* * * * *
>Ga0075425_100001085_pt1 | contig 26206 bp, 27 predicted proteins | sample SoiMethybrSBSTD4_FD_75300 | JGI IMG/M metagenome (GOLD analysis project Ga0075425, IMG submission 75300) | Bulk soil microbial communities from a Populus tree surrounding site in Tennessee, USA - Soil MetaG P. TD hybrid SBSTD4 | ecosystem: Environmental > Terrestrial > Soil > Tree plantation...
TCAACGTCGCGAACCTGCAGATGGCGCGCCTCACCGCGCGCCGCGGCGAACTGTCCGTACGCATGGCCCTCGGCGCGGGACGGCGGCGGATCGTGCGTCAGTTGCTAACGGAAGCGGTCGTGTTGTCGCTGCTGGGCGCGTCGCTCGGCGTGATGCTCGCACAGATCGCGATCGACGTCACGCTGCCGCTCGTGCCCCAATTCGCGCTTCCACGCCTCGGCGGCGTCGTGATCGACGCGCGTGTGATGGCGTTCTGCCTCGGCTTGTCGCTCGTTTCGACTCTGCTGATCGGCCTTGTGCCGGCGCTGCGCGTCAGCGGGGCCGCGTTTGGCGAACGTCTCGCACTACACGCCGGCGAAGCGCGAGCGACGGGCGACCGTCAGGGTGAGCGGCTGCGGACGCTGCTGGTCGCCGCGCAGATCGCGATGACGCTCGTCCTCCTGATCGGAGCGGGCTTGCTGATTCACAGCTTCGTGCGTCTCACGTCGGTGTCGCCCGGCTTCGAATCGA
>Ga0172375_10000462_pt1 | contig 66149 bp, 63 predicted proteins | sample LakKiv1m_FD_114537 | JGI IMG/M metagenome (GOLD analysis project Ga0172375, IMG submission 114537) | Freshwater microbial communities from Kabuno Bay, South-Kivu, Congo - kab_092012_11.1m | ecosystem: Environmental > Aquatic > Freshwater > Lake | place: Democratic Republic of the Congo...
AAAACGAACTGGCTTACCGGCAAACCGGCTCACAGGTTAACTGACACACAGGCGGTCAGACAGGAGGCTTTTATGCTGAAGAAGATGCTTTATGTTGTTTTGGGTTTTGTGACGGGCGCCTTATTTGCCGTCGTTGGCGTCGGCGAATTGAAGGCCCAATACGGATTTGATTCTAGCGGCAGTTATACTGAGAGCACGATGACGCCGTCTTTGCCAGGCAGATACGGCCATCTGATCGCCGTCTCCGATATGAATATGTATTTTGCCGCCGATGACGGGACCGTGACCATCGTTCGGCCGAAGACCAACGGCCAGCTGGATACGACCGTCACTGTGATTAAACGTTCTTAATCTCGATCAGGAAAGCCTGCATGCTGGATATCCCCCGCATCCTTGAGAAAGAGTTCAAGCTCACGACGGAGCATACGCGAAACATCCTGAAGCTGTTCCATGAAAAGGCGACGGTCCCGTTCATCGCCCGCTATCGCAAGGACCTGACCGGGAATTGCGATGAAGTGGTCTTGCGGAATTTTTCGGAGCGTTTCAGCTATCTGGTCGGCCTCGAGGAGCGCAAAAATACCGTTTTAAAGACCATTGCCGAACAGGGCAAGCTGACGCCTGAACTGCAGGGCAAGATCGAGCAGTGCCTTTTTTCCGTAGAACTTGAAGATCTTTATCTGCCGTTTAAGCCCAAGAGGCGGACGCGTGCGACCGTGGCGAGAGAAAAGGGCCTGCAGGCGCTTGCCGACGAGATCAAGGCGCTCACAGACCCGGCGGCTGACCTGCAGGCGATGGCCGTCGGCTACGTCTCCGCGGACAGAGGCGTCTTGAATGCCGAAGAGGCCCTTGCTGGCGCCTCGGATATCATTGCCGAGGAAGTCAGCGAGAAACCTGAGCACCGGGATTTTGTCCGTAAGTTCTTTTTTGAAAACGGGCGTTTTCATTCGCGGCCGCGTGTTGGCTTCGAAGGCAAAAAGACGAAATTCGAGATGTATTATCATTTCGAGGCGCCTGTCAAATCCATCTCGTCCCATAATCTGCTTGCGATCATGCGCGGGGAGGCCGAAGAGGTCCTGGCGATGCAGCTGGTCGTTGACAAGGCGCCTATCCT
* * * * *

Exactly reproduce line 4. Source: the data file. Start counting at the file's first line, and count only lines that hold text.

AAAACGAACTGGCTTACCGGCAAACCGGCTCACAGGTTAACTGACACACAGGCGGTCAGACAGGAGGCTTTTATGCTGAAGAAGATGCTTTATGTTGTTTTGGGTTTTGTGACGGGCGCCTTATTTGCCGTCGTTGGCGTCGGCGAATTGAAGGCCCAATACGGATTTGATTCTAGCGGCAGTTATACTGAGAGCACGATGACGCCGTCTTTGCCAGGCAGATACGGCCATCTGATCGCCGTCTCCGATATGAATATGTATTTTGCCGCCGATGACGGGACCGTGACCATCGTTCGGCCGAAGACCAACGGCCAGCTGGATACGACCGTCACTGTGATTAAACGTTCTTAATCTCGATCAGGAAAGCCTGCATGCTGGATATCCCCCGCATCCTTGAGAAAGAGTTCAAGCTCACGACGGAGCATACGCGAAACATCCTGAAGCTGTTCCATGAAAAGGCGACGGTCCCGTTCATCGCCCGCTATCGCAAGGACCTGACCGGGAATTGCGATGAAGTGGTCTTGCGGAATTTTTCGGAGCGTTTCAGCTATCTGGTCGGCCTCGAGGAGCGCAAAAATACCGTTTTAAAGACCATTGCCGAACAGGGCAAGCTGACGCCTGAACTGCAGGGCAAGATCGAGCAGTGCCTTTTTTCCGTAGAACTTGAAGATCTTTATCTGCCGTTTAAGCCCAAGAGGCGGACGCGTGCGACCGTGGCGAGAGAAAAGGGCCTGCAGGCGCTTGCCGACGAGATCAAGGCGCTCACAGACCCGGCGGCTGACCTGCAGGCGATGGCCGTCGGCTACGTCTCCGCGGACAGAGGCGTCTTGAATGCCGAAGAGGCCCTTGCTGGCGCCTCGGATATCATTGCCGAGGAAGTCAGCGAGAAACCTGAGCACCGGGATTTTGTCCGTAAGTTCTTTTTTGAAAACGGGCGTTTTCATTCGCGGCCGCGTGTTGGCTTCGAAGGCAAAAAGACGAAATTCGAGATGTATTATCATTTCGAGGCGCCTGTCAAATCCATCTCGTCCCATAATCTGCTTGCGATCATGCGCGGGGAGGCCGAAGAGGTCCTGGCGATGCAGCTGGTCGTTGACAAGGCGCCTATCCT